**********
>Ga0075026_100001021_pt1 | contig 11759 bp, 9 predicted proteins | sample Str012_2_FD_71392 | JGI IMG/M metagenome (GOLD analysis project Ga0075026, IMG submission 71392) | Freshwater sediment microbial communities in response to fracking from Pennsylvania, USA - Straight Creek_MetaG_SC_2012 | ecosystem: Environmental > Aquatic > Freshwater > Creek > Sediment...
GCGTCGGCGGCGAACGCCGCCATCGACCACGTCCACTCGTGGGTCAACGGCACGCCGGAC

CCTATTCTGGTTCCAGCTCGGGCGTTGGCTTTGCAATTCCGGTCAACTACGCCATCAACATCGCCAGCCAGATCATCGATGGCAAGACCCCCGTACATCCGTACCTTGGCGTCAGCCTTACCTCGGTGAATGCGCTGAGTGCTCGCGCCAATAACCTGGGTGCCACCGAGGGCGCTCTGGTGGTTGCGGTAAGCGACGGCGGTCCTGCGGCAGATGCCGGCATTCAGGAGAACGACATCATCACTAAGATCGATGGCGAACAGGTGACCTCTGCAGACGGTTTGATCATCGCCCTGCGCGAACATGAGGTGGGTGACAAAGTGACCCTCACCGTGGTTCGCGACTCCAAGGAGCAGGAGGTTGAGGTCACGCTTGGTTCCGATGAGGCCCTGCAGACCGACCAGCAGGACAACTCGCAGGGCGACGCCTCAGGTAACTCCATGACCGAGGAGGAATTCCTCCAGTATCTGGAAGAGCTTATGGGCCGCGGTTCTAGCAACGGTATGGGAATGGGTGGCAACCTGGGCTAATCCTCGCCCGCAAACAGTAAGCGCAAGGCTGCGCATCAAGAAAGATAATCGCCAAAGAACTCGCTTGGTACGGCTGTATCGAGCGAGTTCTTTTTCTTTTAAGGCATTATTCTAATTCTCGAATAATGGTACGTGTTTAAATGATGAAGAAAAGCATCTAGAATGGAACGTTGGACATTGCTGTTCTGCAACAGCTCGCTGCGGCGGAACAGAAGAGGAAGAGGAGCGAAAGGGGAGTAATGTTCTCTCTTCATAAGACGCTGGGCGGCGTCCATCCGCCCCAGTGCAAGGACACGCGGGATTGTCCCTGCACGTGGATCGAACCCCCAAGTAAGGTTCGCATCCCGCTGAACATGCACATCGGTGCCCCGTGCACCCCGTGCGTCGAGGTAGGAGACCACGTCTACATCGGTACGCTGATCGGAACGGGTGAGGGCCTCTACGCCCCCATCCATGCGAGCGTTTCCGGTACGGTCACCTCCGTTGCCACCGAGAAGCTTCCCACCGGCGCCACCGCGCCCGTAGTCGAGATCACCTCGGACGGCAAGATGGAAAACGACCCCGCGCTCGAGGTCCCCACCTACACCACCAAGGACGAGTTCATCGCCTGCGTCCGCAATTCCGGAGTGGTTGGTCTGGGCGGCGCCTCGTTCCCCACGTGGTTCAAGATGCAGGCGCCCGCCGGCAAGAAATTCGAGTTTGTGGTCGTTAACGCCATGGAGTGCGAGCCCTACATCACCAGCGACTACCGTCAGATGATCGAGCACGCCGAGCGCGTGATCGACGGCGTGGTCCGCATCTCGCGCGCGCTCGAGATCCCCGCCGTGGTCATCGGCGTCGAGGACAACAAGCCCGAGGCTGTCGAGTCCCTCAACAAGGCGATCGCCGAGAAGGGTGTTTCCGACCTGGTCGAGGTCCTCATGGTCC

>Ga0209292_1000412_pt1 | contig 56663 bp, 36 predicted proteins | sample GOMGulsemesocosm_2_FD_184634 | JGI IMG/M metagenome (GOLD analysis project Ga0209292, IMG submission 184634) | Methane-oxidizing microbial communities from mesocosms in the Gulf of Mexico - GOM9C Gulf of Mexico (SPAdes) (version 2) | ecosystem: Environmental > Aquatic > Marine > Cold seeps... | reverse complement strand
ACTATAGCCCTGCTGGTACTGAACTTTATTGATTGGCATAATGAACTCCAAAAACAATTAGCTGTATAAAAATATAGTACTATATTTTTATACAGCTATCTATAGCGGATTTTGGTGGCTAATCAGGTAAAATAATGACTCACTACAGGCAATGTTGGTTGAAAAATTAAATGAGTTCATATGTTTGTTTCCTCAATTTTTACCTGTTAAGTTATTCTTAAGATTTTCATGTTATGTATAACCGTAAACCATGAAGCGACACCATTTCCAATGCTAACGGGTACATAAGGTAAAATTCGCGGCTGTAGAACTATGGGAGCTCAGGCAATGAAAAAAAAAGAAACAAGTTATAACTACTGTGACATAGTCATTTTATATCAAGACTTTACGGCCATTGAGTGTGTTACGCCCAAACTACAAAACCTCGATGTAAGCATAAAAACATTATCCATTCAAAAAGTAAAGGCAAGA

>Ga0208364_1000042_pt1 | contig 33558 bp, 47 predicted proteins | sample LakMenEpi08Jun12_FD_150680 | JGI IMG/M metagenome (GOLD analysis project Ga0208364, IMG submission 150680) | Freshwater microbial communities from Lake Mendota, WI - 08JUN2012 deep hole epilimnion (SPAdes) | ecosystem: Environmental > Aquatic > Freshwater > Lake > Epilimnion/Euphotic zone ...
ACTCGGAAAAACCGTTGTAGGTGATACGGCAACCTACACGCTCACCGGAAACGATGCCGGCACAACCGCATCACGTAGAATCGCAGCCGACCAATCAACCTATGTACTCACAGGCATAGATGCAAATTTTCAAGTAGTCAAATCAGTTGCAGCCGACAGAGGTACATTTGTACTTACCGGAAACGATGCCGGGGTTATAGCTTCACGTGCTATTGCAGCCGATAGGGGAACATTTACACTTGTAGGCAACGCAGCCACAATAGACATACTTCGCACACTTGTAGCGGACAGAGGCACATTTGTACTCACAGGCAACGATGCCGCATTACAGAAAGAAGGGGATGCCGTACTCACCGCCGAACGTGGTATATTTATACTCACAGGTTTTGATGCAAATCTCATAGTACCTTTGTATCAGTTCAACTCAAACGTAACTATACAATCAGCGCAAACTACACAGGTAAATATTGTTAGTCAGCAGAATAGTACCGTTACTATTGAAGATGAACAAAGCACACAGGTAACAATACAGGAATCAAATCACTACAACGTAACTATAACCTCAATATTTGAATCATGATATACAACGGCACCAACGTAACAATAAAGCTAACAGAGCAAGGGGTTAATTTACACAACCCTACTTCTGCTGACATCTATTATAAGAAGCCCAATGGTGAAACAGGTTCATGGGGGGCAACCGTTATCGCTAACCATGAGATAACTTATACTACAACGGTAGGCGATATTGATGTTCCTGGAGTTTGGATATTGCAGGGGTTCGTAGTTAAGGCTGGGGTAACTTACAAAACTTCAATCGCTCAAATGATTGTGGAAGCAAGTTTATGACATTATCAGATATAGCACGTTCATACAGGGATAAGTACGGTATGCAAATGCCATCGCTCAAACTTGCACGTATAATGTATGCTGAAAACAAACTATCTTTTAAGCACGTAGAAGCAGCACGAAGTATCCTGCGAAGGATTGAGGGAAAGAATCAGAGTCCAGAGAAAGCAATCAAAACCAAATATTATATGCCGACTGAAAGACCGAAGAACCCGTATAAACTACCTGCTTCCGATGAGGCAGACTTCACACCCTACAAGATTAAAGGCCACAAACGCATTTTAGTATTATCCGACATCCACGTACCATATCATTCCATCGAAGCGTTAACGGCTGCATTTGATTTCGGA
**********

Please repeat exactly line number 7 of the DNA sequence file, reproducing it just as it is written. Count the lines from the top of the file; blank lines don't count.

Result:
ACTCGGAAAAACCGTTGTAGGTGATACGGCAACCTACACGCTCACCGGAAACGATGCCGGCACAACCGCATCACGTAGAATCGCAGCCGACCAATCAACCTATGTACTCACAGGCATAGATGCAAATTTTCAAGTAGTCAAATCAGTTGCAGCCGACAGAGGTACATTTGTACTTACCGGAAACGATGCCGGGGTTATAGCTTCACGTGCTATTGCAGCCGATAGGGGAACATTTACACTTGTAGGCAACGCAGCCACAATAGACATACTTCGCACACTTGTAGCGGACAGAGGCACATTTGTACTCACAGGCAACGATGCCGCATTACAGAAAGAAGGGGATGCCGTACTCACCGCCGAACGTGGTATATTTATACTCACAGGTTTTGATGCAAATCTCATAGTACCTTTGTATCAGTTCAACTCAAACGTAACTATACAATCAGCGCAAACTACACAGGTAAATATTGTTAGTCAGCAGAATAGTACCGTTACTATTGAAGATGAACAAAGCACACAGGTAACAATACAGGAATCAAATCACTACAACGTAACTATAACCTCAATATTTGAATCATGATATACAACGGCACCAACGTAACAATAAAGCTAACAGAGCAAGGGGTTAATTTACACAACCCTACTTCTGCTGACATCTATTATAAGAAGCCCAATGGTGAAACAGGTTCATGGGGGGCAACCGTTATCGCTAACCATGAGATAACTTATACTACAACGGTAGGCGATATTGATGTTCCTGGAGTTTGGATATTGCAGGGGTTCGTAGTTAAGGCTGGGGTAACTTACAAAACTTCAATCGCTCAAATGATTGTGGAAGCAAGTTTATGACATTATCAGATATAGCACGTTCATACAGGGATAAGTACGGTATGCAAATGCCATCGCTCAAACTTGCACGTATAATGTATGCTGAAAACAAACTATCTTTTAAGCACGTAGAAGCAGCACGAAGTATCCTGCGAAGGATTGAGGGAAAGAATCAGAGTCCAGAGAAAGCAATCAAAACCAAATATTATATGCCGACTGAAAGACCGAAGAACCCGTATAAACTACCTGCTTCCGATGAGGCAGACTTCACACCCTACAAGATTAAAGGCCACAAACGCATTTTAGTATTATCCGACATCCACGTACCATATCATTCCATCGAAGCGTTAACGGCTGCATTTGATTTCGGA